CNR researchers have invented a new method for the conversion of wind energy into electric power and have set-up a related Micro Wind Energy Conversion System (micro-WECS). Our micro-WECS allows energy coming from a synchronous generator, to be injected into the national single-phase low-voltage grid. As the wind speed varies and transfers power to the turbine, the system is able to automatically compute and reach the angular speed that allows extracting the maximum available power (MPPT, maximum power point tracking). Differently from other approaches, our micro-WECS tracks the maximum power exploiting an artificial neural network, which operates as a virtual anemometer, and using an electronic circuit that acts as a virtual encoder. Therefore, mechanical sensors are not needed, enabling to achieve a higher reliability and a lower cost. Furthermore, the yielded energy is higher, compared to a traditional system, especially at low wind speed.
The control logic has been implemented on a field programmable gate array (FPGA) platform. This choice allows a higher working frequency and the true parallel execution of several tasks, so that good performance can be obtained despite the use of a simple hardware topology.
The system we have conceived and set-up belongs to the class of Micro Wind Energy Conversion System (micro-WECS), to be connected to the national single-phase low-voltage grid. It could cover a power range from 1 kW to 10 kW. Currently, few devices on the market belong to this class and range.
The system relies on an artificial neural network that learns the mechanical characteristic of the wind turbine, so that it can act as a virtual anemometer. Therefore, on the basis of the estimated wind speed, the maximum power point angular speed can be computed straightforwardly, thus not requiring a slow iterative maximum power point tracking (MPPT) algorithm. In other words, the invention solves the problem of dead times in the MPPT transients within Micro Wind Energy Conversion System (micro-WECS) employing permanent magnet synchronous machines, without using mechanical sensors (encoder/anemometer). Therefore, the yielded energy is higher, compared to a traditional system, especially at low wind speed, and an increase of reliability and robustness and a decrease of system cost are obtained.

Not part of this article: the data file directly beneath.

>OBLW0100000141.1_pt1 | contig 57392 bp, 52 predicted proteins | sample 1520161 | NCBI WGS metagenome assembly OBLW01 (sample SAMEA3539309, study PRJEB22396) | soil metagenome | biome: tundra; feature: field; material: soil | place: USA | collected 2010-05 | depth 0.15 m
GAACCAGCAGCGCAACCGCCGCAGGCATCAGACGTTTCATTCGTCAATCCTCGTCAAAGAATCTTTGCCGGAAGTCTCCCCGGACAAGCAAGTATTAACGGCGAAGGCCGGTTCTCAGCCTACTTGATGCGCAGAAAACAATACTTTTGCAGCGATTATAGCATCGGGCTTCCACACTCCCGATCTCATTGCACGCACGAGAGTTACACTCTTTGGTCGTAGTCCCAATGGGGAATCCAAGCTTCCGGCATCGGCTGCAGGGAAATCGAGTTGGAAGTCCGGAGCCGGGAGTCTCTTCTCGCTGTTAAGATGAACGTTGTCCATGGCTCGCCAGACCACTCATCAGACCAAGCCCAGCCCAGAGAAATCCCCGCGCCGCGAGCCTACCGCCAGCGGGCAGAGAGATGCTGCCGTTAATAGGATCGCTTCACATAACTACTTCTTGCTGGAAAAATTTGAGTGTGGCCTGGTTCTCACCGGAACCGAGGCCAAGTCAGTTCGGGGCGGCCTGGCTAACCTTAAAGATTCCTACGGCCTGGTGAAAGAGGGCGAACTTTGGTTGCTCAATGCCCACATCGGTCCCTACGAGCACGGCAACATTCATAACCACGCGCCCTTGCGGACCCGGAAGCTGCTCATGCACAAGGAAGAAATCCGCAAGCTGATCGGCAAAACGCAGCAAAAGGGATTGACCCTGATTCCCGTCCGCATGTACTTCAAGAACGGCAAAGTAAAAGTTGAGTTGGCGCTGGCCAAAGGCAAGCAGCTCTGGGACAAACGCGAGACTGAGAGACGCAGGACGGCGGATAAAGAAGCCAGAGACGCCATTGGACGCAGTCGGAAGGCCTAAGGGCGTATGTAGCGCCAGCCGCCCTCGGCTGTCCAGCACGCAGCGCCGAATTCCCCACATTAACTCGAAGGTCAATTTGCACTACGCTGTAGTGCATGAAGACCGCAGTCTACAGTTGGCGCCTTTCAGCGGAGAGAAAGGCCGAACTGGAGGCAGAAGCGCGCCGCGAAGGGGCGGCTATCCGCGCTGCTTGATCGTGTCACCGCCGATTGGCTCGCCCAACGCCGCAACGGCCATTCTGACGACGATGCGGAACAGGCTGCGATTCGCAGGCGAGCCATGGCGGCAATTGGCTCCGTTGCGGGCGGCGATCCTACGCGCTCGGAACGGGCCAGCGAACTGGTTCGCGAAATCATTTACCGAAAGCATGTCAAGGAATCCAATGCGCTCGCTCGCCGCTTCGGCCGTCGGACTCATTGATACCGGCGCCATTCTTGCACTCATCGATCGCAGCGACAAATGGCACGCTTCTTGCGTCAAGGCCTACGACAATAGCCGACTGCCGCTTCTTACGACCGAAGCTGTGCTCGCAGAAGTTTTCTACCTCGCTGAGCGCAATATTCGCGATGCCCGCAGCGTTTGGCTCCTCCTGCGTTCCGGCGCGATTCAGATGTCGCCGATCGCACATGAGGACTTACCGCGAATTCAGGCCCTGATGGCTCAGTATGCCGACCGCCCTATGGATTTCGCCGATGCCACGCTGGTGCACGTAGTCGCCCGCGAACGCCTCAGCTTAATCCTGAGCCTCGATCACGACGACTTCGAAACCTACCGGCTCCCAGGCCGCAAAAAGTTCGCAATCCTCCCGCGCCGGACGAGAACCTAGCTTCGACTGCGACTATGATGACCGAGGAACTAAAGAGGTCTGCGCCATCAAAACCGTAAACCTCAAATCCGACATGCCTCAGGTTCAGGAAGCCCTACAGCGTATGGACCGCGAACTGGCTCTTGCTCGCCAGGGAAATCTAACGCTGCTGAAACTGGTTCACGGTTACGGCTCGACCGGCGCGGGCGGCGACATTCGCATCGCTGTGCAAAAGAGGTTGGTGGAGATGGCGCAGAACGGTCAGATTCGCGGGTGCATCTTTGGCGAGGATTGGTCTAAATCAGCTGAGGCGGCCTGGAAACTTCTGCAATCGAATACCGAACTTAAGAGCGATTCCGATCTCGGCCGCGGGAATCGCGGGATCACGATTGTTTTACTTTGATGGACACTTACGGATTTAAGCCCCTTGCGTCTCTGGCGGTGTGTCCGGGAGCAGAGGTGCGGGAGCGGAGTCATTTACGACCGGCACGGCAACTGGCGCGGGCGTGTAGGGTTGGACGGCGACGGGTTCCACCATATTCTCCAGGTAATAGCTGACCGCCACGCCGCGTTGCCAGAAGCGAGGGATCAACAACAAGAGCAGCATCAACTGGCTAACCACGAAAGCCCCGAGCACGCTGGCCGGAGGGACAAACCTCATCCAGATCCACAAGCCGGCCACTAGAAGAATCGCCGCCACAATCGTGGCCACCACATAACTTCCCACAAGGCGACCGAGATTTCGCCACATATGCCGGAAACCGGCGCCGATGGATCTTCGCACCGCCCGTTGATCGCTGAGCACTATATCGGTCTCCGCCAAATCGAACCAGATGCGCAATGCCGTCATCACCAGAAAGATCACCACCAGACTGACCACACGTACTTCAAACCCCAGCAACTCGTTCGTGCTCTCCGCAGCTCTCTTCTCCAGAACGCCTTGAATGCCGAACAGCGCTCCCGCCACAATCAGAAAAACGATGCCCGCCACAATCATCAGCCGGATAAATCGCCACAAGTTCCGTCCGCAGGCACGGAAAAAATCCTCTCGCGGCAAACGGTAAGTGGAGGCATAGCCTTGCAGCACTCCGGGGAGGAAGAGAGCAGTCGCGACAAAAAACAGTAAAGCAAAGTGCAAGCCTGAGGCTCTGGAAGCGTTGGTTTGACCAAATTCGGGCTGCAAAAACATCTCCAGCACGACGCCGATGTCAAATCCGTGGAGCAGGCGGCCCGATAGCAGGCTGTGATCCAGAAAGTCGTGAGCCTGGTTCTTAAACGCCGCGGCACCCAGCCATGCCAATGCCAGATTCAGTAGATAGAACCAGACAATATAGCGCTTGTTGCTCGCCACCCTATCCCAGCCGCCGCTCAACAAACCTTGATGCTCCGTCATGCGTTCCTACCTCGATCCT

Furthermore, among those known from the literature, the simplest architecture has been chosen for the power stage, which implies the best compromise between cost and performance, taking advantage of the high working frequency allowed by the FPGA implementation.
On the other hand, there are few systems on the market belonging to the class of micro-WECS with a power range from 1 kW to 10 kW. Furthermore, such systems rely on hardware architectures and control systems that have been devised for the Photovoltaics segment; thus, their performance is quite poor.
Due to the chosen hardware architecture (i.e., rectifier + boost converter + inverter), the invention is not suitable for power levels higher than 20 kW. In such cases, conventional hardware topologies encompassing back to back inverters are more suitable, because they allow performing a four-quadrant control of the electrical machine.
The system of electrical protections for grid compliance (e.g., frequency range, voltage range, etc.) has not been implemented, yet.
The mechanical characteristics of the wind turbine must be available, either as the result of experimental tests performed inside a wind tunnel, or as the output of simulations performed using finite element analysis (FEA) tools.
This invention can be used in conjunction with commercial wind turbines with a power range from 1 kW to 10 kW, and it allows obtaining a higher yield than that of a traditional system of the same power rating, especially when installed in locations connoted by a low average wind speed. In particular, the use in conjunction with vertical axis wind turbines allows reducing the volume and weight of the whole micro-WECS, allowing for a better integration in residential applications and commercial/industrial buildings.
This invention also has a great potential because it can be customized on the specific wind turbine with which it is combined by simply reprogramming the FPGA, i.e., without hardware modifications.
Readiness Level (TRL)
Italian patent, European patent application, US patent application
collaboration agreement for commercial exploitation, licensing
INVENTOR / TEAM
G. Vitale, M. Luna, M. Pucci, CNR - Institute of Intelligent Systems for Automation (ISSIA)